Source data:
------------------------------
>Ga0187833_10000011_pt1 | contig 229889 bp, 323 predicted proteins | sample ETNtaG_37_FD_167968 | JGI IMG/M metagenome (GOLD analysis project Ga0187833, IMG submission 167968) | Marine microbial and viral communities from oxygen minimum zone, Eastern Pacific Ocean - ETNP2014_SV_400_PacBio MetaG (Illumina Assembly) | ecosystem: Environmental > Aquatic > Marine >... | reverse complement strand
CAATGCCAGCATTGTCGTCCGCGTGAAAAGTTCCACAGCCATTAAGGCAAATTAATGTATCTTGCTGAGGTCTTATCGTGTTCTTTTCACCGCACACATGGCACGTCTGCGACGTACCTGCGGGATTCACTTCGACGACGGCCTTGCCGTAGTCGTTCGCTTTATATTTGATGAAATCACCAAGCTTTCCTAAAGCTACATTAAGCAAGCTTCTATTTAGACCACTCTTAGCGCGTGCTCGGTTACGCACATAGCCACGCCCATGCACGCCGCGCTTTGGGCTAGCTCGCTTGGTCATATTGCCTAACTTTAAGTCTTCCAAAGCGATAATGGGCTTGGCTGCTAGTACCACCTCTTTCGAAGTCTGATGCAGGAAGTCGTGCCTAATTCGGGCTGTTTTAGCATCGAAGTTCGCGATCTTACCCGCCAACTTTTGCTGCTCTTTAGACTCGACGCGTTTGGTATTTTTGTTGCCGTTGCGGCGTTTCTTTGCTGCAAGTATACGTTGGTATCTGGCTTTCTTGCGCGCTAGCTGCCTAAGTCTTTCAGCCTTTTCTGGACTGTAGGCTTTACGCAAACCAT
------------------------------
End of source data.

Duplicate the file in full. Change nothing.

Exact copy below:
>Ga0187833_10000011_pt1 | contig 229889 bp, 323 predicted proteins | sample ETNtaG_37_FD_167968 | JGI IMG/M metagenome (GOLD analysis project Ga0187833, IMG submission 167968) | Marine microbial and viral communities from oxygen minimum zone, Eastern Pacific Ocean - ETNP2014_SV_400_PacBio MetaG (Illumina Assembly) | ecosystem: Environmental > Aquatic > Marine >... | reverse complement strand
CAATGCCAGCATTGTCGTCCGCGTGAAAAGTTCCACAGCCATTAAGGCAAATTAATGTATCTTGCTGAGGTCTTATCGTGTTCTTTTCACCGCACACATGGCACGTCTGCGACGTACCTGCGGGATTCACTTCGACGACGGCCTTGCCGTAGTCGTTCGCTTTATATTTGATGAAATCACCAAGCTTTCCTAAAGCTACATTAAGCAAGCTTCTATTTAGACCACTCTTAGCGCGTGCTCGGTTACGCACATAGCCACGCCCATGCACGCCGCGCTTTGGGCTAGCTCGCTTGGTCATATTGCCTAACTTTAAGTCTTCCAAAGCGATAATGGGCTTGGCTGCTAGTACCACCTCTTTCGAAGTCTGATGCAGGAAGTCGTGCCTAATTCGGGCTGTTTTAGCATCGAAGTTCGCGATCTTACCCGCCAACTTTTGCTGCTCTTTAGACTCGACGCGTTTGGTATTTTTGTTGCCGTTGCGGCGTTTCTTTGCTGCAAGTATACGTTGGTATCTGGCTTTCTTGCGCGCTAGCTGCCTAAGTCTTTCAGCCTTTTCTGGACTGTAGGCTTTACGCAAACCAT